31-Jul-2016 -- I was intrigued by this point, because satellite imagery - plus the reports from the two previous visitors - showed that it had undergone significant changes in recent years. When Staal and Van der Hulst made the first visit in 2002, the point was in a grassy clearing in a patch of forest. Archived satellite imagery (from Google Earth) showed that it stayed this way until at least June 2008. By October 2010, however - the time of the second visit (by Wojciech Czombik) - some construction was underway just to the north of the point. More recent satellite imagery showed more extensive construction; by April 2015 a large building complex had been built.
What, I wondered, was this building complex? An office park? A warehouse? A school? And what did it look like ‘in person’? Fortunately, I had an afternoon to spare (during my 2-day visit to Vilnius) to make the drive down to the town of Druskininkai (close to the border with Belarus) and back. Being a Sunday afternoon, I figured that no construction would be underway during my visit.
I first tried approaching the site from a road from the north (as satellite imagery showed that this was the main road access to the site), but I was blocked - about 400m away - by a gate and a fence. However, a large sign on the fence showed an illustration of (what will be) the completed project, along with the words "Sportininkų rengimo centras; Užsakovas: Kūno kultūros ir sporto departamentas prie Lietuvos Respublikos Vyriausybės”. Translation into English (via translation software): "Athletes Training Centre; Customer: Physical Education and Sports under the Government of the Republic of Lithuania”. So there was the answer!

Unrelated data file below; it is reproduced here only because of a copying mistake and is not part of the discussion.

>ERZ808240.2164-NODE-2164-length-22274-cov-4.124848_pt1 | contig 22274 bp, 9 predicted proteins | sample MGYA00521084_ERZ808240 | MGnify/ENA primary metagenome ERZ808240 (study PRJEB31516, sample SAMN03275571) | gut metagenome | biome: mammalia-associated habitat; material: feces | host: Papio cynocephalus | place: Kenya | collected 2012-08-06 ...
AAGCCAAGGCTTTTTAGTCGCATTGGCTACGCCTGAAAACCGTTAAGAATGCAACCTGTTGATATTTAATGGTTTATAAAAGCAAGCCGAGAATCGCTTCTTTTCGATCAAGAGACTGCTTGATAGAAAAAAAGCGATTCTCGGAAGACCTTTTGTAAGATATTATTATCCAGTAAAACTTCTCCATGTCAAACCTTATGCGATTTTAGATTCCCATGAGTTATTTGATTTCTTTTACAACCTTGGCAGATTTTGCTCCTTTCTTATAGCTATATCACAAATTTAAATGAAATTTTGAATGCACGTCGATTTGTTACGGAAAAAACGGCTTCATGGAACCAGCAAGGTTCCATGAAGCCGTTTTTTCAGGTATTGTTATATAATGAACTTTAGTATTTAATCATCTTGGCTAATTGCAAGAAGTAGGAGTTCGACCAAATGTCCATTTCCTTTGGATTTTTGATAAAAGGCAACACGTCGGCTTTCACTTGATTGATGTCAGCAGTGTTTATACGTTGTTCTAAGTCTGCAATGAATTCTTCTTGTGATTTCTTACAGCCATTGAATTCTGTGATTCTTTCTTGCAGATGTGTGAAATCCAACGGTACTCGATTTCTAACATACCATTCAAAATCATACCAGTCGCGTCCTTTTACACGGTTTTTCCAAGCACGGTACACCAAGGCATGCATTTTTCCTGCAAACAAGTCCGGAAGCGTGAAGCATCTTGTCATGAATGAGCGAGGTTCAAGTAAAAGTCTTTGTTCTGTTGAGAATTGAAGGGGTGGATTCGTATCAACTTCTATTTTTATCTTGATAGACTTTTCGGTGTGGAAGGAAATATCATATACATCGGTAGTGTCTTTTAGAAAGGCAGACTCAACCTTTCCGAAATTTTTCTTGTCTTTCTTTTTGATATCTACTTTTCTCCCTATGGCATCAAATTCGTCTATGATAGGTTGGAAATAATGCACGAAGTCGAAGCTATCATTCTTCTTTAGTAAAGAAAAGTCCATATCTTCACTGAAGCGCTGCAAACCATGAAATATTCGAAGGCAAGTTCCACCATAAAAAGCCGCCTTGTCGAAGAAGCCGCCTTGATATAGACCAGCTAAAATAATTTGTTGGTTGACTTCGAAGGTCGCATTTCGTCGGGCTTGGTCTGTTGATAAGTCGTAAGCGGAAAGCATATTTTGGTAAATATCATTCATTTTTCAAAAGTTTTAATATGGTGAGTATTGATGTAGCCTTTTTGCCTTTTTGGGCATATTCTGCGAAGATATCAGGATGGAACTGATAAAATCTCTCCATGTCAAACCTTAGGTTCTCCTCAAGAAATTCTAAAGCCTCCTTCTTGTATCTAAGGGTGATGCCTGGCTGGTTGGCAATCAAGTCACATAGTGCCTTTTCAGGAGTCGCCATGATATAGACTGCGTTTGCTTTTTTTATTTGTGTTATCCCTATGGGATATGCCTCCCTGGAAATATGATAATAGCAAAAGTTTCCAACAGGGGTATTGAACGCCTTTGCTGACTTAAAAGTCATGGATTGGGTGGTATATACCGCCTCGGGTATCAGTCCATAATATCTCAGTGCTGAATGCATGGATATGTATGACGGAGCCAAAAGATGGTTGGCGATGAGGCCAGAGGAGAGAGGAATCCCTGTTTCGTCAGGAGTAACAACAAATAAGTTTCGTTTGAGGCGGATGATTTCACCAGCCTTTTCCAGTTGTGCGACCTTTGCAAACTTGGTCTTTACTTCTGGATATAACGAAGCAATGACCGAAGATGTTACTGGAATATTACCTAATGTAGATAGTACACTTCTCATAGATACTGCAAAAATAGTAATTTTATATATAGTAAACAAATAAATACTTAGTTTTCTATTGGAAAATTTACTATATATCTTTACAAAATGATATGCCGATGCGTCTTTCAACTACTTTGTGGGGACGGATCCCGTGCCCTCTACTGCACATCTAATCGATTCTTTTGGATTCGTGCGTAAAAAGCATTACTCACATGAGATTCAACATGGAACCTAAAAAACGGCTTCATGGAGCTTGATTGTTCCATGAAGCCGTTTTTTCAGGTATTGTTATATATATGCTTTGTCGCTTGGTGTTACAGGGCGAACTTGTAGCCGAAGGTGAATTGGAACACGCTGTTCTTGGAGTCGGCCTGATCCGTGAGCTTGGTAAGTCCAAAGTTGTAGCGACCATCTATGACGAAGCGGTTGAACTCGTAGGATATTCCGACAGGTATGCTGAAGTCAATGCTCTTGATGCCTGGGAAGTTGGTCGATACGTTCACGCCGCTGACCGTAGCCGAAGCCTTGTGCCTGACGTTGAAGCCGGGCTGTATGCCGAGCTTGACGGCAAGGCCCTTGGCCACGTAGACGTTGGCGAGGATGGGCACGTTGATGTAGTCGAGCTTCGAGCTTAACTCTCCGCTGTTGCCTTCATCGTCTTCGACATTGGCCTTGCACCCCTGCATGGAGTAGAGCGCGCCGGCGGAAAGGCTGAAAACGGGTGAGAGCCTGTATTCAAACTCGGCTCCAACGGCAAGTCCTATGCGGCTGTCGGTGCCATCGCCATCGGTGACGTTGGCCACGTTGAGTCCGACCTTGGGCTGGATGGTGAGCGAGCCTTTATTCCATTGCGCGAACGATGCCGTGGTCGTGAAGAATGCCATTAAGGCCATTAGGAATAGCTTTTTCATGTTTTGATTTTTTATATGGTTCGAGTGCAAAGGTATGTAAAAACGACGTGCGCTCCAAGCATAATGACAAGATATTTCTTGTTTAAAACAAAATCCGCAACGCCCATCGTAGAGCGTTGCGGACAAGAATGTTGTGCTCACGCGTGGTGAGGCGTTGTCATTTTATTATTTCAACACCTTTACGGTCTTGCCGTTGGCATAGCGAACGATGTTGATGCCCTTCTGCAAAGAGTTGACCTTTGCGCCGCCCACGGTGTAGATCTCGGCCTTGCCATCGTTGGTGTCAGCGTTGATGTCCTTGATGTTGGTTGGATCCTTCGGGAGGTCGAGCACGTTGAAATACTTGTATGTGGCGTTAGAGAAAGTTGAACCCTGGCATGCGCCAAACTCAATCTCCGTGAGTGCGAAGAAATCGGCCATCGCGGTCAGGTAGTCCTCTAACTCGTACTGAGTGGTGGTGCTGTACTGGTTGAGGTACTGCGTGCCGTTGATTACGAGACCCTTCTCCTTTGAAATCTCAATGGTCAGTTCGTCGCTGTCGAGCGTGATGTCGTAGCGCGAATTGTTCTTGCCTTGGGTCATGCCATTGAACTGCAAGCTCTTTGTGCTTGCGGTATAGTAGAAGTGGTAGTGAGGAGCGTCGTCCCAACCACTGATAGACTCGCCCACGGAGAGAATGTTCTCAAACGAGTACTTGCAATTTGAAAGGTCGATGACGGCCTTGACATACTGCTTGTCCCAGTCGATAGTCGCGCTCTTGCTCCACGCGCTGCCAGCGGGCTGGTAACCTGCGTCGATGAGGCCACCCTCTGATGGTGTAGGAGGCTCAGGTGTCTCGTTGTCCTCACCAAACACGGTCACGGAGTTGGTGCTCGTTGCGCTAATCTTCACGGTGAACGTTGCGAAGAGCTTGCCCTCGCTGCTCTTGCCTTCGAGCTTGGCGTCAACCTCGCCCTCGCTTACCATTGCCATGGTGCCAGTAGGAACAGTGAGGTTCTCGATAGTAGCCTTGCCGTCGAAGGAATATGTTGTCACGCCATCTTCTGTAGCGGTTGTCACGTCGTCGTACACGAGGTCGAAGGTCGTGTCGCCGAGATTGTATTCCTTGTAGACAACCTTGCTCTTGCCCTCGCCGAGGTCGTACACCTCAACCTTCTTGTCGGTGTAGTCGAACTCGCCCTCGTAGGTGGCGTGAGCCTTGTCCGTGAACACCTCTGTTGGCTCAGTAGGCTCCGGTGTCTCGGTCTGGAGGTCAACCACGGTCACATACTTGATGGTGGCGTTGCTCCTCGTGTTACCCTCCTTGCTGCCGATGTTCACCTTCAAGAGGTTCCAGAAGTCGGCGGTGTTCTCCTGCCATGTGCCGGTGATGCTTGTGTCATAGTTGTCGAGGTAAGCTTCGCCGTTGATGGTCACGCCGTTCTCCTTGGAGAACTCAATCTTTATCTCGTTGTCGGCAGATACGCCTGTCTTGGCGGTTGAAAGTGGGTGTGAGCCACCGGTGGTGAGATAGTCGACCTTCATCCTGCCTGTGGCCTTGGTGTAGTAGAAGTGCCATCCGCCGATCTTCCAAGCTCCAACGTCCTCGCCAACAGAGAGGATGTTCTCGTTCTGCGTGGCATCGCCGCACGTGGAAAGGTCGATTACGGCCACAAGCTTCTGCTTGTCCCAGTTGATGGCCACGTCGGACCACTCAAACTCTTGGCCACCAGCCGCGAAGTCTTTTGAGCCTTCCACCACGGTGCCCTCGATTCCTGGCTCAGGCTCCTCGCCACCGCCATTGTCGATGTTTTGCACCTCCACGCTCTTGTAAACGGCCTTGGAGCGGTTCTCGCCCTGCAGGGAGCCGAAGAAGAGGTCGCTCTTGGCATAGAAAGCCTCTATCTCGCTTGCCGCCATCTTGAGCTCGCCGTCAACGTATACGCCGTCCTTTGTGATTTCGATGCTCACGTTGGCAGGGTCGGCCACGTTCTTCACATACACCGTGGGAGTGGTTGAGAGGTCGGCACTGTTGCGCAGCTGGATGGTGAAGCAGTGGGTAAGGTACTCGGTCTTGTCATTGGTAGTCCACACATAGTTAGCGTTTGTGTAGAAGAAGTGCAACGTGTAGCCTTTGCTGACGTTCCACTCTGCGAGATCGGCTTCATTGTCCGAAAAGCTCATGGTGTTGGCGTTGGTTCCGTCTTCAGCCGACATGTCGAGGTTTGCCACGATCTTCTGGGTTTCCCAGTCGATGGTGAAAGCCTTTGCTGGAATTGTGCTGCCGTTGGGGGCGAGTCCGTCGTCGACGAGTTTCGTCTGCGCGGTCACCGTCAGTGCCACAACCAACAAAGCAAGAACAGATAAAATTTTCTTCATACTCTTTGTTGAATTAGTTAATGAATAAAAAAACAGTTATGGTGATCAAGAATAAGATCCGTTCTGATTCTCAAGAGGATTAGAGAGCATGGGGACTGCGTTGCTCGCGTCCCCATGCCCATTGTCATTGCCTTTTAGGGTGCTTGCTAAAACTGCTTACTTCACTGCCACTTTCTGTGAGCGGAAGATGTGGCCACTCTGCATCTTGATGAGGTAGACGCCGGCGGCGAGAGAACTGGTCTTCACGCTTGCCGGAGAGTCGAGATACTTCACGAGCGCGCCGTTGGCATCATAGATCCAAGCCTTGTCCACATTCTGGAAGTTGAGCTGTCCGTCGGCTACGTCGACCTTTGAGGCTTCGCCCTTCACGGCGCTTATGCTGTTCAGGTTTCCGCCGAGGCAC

But I still needed to get to the point, so I got back into my car and tried another approach - this time from the south. I parked at [53.99659,23.99876], about 400m from the point - where I saw a hiking trail leading northwards. I followed this trail on foot, found a footbridge over the Ratnyčia creek (saving me having to wade across it), and continued up the hill to the construction site. When I got to the fence, I was about 20m away; however, I was able to crawl under the fence to get ‘all zeros’, which was just south of a concrete foundation for a not-yet-completed building. Comparing my photos to the project illustration sign (that I’d seen earlier on the northern fence), I concluded that - when the site’s construction is completed - the Degree Confluence Point will lie just outside the southern wall of the southernmost building - perhaps on a footpath outside.